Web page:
Sep 18, 2017| Peter Ellis Jones
We’ve recently been working on adding functionality to Concourse-Up, based on feedback from users in the community and our own teams who’ve been using it in production with customers. Being able to deploy a Concourse cluster using a single command was great, but not ideal; you still had to run it again to upgrade. What if you could just run a single command, and then never have to think about it again? In pursuit of this goal, we added a self-update feature.
When Concourse-up deploys Concourse, it now adds a pipeline to the new Concourse called
concourse-up-self-update. This pipeline continuously monitors our Github repo for new releases and updates Concourse in place whenever a new version of Concourse-up comes out.
This means that our own ci.engineerbetter.com not only continuously builds, tests and releases new versions of
concourse-up whenever it finds a new component or stemcell on bosh.io, but that same CI server then continuously upgrades itself using the
concourse-up releases it has built.
This approach embodies what we believe about enterprise software updates. They aren’t a point in time activity - they should be transparent, continuous and utterly boring, just like updates to apps on your phone.
It hurts my head to think about how this actually works for more than five minutes at a time but I’ll do my best to explain it here.
Internally, Concourse-up runs the following tasks idempotently when deploying:
Let’s say we release an update that updates some code on the Concourse worker VM. This will result in BOSH taking down the worker node during step 2 in order to update the code running on it. Which would result in downtime for the Concourse. Now if this update was triggered by a self-update job running on the Concourse itself, we’re going to run into trouble as BOSH will try and update the VM that is running the job that triggered BOSH to update the VM in the first place (this is where my head starts to hurt).
When you run a task in BOSH like a deployment, typically BOSH streams the output back to you. But BOSH also lets you background the task and it will keep going by itself until it finishes. This is what the Concourse-up self-update pipeline does to ensure that the CI job that triggers the update finishes so that BOSH can drain the worker and update the VM.
But if you look at our 3 tasks above, you can see that if we exit early during task 2, we’ll never get to do task 3 — set the self-update pipeline. This means if we wanted to update our self-update pipeline (meta, I know) we wouldn’t be able to. Therefore in self-update mode, Concourse-up changes the order and runs the tasks this way:
This ensures that any new self-update pipelines get set, and that the CI job can safely exit know BOSH is upgrading Concourse in the background.
In addition to self-update, we also added a whole bunch of other features:
Concourse-up now automatically deploys Influxdb, Riemann, and Grafana on the web node. You can access Grafana on port 3000 of your regular concourse URL using the same username and password as your Concourse admin user. We put in a default dashboard that tracks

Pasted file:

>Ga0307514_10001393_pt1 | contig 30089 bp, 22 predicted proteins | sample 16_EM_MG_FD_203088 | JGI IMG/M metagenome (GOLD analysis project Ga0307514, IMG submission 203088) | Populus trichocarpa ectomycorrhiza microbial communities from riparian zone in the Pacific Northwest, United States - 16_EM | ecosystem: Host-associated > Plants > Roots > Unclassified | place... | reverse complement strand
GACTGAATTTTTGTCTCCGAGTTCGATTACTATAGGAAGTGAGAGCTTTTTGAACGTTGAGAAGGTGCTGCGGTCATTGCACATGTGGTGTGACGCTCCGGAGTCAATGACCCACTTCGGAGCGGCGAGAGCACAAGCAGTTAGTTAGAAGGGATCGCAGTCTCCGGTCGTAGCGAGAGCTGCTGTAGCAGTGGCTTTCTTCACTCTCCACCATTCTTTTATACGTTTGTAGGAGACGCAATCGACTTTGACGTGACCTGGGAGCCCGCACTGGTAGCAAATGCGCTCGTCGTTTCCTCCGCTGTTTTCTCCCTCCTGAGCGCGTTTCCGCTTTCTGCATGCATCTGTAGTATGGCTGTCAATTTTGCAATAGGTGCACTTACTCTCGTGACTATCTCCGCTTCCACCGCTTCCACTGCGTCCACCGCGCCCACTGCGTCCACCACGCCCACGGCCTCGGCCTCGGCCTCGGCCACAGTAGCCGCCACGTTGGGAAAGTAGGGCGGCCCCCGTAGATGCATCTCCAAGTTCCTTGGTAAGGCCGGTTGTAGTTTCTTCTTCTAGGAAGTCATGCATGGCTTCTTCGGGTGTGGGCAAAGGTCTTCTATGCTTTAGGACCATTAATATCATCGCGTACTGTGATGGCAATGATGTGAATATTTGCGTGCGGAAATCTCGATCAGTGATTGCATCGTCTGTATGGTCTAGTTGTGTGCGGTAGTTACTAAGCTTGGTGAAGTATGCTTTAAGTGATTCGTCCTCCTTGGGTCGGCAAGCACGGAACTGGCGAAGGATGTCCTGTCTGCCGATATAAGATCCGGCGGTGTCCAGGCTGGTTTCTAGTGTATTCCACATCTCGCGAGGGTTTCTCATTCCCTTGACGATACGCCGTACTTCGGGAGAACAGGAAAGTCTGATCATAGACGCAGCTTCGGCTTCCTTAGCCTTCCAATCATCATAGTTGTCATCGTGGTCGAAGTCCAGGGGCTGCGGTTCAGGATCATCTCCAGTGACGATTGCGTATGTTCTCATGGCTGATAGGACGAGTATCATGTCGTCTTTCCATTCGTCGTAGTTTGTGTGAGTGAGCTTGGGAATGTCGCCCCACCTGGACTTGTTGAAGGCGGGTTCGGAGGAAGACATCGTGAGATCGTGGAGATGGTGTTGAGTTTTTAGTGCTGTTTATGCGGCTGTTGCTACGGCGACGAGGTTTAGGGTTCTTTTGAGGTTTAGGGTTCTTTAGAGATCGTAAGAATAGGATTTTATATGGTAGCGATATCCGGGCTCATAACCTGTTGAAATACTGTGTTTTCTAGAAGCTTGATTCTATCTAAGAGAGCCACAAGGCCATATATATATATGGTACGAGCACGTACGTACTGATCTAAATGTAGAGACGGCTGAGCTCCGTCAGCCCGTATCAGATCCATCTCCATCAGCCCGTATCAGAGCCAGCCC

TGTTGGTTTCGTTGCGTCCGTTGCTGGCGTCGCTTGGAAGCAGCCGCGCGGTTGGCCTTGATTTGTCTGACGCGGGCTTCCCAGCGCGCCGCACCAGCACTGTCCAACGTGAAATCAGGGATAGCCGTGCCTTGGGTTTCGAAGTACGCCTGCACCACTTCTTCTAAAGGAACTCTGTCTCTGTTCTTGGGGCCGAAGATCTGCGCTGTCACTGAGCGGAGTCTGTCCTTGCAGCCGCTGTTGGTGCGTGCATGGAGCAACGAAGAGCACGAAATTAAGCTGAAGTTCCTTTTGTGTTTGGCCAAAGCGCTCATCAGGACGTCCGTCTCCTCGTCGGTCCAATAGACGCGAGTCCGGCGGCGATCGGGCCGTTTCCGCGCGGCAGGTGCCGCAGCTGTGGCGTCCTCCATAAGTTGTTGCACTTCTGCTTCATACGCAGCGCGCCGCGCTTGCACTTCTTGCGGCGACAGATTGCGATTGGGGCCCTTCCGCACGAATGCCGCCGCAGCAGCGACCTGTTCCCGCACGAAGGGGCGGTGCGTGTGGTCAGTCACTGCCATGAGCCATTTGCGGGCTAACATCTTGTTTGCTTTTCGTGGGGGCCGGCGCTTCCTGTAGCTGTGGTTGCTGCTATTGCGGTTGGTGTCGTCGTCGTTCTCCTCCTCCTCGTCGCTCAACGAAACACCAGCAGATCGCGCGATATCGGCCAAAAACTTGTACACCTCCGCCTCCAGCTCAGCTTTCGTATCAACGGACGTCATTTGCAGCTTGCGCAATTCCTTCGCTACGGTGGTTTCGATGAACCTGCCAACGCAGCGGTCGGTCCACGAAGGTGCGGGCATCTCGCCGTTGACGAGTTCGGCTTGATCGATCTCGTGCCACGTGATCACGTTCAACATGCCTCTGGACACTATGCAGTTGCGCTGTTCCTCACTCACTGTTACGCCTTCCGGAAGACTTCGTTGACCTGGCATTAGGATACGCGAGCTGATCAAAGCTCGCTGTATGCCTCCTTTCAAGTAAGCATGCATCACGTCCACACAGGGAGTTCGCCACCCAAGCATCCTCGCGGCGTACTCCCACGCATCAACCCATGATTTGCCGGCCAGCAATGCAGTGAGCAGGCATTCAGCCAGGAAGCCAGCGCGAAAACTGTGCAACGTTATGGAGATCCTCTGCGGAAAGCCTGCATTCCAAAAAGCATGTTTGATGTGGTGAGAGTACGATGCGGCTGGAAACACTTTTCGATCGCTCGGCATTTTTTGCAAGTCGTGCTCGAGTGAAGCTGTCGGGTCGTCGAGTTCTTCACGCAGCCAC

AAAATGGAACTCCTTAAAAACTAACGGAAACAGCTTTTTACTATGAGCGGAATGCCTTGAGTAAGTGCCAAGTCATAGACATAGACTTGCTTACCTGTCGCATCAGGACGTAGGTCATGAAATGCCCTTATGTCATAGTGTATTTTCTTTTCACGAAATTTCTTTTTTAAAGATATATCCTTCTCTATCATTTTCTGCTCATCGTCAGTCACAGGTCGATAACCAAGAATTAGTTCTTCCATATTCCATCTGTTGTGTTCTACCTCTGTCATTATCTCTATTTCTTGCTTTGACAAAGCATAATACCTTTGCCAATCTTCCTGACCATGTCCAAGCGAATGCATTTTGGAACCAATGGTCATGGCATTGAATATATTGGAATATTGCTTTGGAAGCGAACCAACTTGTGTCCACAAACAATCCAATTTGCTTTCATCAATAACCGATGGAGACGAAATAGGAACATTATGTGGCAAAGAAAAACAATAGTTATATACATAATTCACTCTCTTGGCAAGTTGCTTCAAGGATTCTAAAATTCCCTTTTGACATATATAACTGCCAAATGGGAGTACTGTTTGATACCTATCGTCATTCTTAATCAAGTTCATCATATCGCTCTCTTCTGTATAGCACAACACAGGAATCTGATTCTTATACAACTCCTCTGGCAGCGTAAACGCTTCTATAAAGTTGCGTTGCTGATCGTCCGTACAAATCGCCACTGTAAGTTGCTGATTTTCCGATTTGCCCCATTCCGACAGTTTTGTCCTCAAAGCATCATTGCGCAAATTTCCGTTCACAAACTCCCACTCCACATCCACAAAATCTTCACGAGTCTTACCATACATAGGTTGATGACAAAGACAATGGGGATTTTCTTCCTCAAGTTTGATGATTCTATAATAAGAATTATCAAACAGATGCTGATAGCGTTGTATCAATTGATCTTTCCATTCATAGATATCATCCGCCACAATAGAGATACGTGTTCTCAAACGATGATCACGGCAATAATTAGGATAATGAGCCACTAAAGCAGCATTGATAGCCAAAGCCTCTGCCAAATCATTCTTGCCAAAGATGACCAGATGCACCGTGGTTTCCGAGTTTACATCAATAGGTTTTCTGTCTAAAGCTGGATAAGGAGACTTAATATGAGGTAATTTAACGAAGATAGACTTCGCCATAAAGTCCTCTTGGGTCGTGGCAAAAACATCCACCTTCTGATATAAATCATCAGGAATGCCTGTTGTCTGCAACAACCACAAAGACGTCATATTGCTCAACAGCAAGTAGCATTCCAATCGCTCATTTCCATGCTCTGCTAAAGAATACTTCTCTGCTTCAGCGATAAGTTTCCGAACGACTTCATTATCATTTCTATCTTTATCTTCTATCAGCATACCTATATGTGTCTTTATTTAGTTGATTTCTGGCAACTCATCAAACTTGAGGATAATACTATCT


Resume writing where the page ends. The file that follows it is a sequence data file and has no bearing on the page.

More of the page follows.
One of our teams was having performance issues on their Concourse-Up deployment, once they reached a certain number of pipelines. Concourse-up used to use a non-configurable
t2.small RDS instance. It turns out a t2.small can consume 20% CPU over time before it starts to lose CPU credits. If >20% CPU utilisation continues, it eventually loses all its accumulated credits, and starts to be throttled. This was happening on one of our customers, which slowed down everything that accesses the DB, including the UI and builds themselves.
We wanted to be able to vertically scale the database, just like the workers. If you need a bigger database, you can now change the size of your RDS instance using the
We realised we were being too generous with infrastructure. By reducing instance sizes of the bosh director, Concourse web node, RDS and by removing the unnecessary ELB, we’ve saved about $90/mo in AWS costs on the default deployment.
We were using m3 instance types for some jobs — these aren’t supported in all AWS regions. We’ve updated Concourse-up to only use instances available in all AWS regions.
Many enterprise users need to give Concourse access to their internal services. This usually involves white-listing IP addresses but can be tricky when the workers use ephemeral IPs. We’ve added a NAT gateway so that there is a single persistent IP for outbound traffic. It also adds an extra layer of security by preventing the workers from being directly addressed.
Concourse has the option to encrypt its database, but it isn’t enabled by default. Concourse-up now enables encryption of the Concourse DB. Run
concourse-up info --json <YOUR DEPLOYMENT NAME> if you need to recover your DB encryption key.
And that’s the latest news on Concourse-up! If you have any feedback or suggestions please feel free to get in touch with us or create a github issue.